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Asia Thursday, 15 March, 2001, 11:05 GMT
US soldiers tread carefully in South Korea
A South Korean mural depicting anti-USA sentiment

By Jenny Walmsley

Saturday night in Itaewon, the entertainment district of South Korea's capital, Seoul: a blur of neon, and alcohol; pop music pouring from the bars, and chaotic traffic on the streets. A group of off-duty American soldiers enjoy the nightlife, socialising, drinking, chatting-up local women.

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They are part of the 37,000-strong US military contingent still stationed in South Korea more than fifty years after the outbreak of the Korean war. The American troops have, this last half century, been acknowledged as vital to peace on the peninsula, defending the Republic of Korea, from the Communist North. But now the soldiers in the bars can never completely relax - they are advised by the US military authorities to operate a "buddy system", and not go out alone, and it is not only North Communist spies who they are wary of nowadays.

A number of US military personnel have been attacked by South Koreans who object to their presence. South Korea is no longer an undeveloped agrarian backwater, but a major industrialised country. Wealth and urban development have brought the US forces into direct contact and conflict with the local population, creating a wave of social tensions.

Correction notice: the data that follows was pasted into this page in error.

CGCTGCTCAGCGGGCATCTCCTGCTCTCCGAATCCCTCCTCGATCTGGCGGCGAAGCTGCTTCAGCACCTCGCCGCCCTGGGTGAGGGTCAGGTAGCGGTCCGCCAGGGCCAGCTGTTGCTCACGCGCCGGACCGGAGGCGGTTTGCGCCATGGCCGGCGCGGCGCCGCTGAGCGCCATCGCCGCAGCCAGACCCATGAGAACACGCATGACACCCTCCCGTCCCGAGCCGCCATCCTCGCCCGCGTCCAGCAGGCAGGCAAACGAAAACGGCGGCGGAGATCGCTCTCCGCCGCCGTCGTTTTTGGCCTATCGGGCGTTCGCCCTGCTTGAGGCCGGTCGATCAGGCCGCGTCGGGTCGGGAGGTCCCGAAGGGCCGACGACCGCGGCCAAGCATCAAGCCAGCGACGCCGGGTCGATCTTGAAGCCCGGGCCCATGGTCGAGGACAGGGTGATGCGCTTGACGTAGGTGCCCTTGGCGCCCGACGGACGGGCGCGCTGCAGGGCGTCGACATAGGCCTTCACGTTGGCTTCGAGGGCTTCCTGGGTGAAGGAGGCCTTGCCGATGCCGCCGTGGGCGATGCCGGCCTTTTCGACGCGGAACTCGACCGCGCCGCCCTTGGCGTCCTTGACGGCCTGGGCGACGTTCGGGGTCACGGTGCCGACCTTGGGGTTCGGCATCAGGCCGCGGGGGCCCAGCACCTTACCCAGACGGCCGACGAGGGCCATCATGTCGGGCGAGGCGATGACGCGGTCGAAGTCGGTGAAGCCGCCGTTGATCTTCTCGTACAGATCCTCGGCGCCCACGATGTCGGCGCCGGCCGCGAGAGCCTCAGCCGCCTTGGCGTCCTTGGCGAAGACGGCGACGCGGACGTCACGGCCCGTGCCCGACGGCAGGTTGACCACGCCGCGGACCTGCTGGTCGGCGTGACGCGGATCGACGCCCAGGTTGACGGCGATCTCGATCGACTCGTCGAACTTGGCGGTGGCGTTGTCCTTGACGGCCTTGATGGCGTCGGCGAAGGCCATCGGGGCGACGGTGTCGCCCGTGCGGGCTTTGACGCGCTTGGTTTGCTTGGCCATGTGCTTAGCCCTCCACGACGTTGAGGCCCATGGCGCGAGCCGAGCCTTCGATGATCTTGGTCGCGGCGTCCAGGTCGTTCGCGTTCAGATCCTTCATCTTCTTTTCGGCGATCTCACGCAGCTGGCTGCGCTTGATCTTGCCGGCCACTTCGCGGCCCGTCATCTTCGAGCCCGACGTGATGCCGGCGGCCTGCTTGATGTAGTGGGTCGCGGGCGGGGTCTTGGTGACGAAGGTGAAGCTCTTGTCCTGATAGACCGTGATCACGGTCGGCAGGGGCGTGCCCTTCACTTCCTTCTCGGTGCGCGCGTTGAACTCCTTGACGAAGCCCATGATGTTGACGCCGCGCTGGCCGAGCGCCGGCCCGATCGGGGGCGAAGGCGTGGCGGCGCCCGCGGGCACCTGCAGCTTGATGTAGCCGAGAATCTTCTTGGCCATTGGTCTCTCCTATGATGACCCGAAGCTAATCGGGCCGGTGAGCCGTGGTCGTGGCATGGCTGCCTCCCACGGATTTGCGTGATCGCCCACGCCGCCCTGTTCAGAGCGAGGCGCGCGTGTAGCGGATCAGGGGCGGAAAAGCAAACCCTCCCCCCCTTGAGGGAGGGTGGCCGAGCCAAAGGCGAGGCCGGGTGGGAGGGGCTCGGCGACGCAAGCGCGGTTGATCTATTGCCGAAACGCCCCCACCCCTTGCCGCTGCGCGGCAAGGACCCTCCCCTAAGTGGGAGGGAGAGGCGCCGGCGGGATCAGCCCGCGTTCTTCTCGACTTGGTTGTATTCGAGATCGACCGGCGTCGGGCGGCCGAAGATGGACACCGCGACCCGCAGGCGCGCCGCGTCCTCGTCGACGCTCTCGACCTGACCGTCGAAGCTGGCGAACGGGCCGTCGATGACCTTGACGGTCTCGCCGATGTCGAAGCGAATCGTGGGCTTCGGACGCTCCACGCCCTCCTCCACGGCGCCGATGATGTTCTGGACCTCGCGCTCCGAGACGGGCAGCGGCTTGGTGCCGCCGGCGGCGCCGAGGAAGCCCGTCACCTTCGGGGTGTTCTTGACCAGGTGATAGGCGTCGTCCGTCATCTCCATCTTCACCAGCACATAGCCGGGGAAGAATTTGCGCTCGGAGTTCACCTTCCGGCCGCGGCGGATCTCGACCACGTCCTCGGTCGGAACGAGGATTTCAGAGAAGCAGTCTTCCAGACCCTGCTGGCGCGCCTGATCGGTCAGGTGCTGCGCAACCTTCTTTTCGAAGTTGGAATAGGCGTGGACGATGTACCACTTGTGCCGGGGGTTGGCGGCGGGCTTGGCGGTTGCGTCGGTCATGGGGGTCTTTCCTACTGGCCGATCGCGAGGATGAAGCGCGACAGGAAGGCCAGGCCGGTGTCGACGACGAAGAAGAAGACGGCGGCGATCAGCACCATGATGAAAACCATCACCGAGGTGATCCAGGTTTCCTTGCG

Not far from Itaewon, the Yongsan U.S.military garrison sits on some of the most prime real estate in the capital. Nearby, a large red-light district has mushroomed where hundreds of bar girls ply their trade. They're social outcasts, despised in Korea for selling sex to foreigners. Some of the women are left pregnant, unable to prove their children's American paternity, and unable to claim support from the American authorities. Sometimes they suffer violence at the hands of their young American clients.

"Mrs Park", a former bargirl, who has turned to Saewoomtuh (Sprouting Land), a charity that provides practical and emotional help for these women, explains that some cases of violence are not reported for fear that the bars will be closed down. But, even when crimes have been reported, one of the greatest causes of resentment has been that the American servicemen involved in crimes have been able to seek refuge on their military bases, where the Korean authorities have had no jurisdiction.

The Status of Forces Agreement between the US and South Korea has regulated these issues since it was negotiated during the height of the Cold War, in 1966. Popular pressure has now forced amendments of SOFA. The Americans have made concessions in terms of their conduct and on issues of sovereignty. Lee Jiang Hee, a professor of Law at Hankuk university, explains that the murder of a waitress in 1992 sparked the campaign to revise the law.

Residents of old people's home in Mae Hyang Ri playing "Baduk"
But it is not only urban areas which have been affected by the US military presence. In Mae Hyang Ri, a small fishing village on the western coast of the country, residents have lived with the largest bombing range in Asia on their doorstep for five decades. At the old folks home, elderly villagers remember life before the Americans arrived. Initially they recognised the need for the American presence, now, however, they are bitter about how that presence has affected their way of life. They claim that several villagers have been killed or injured by ammunition; that their property has been damaged by the constant roar of fighter planes overhead, and that villager suffer psychological stress because of the noise and concerns about their safety.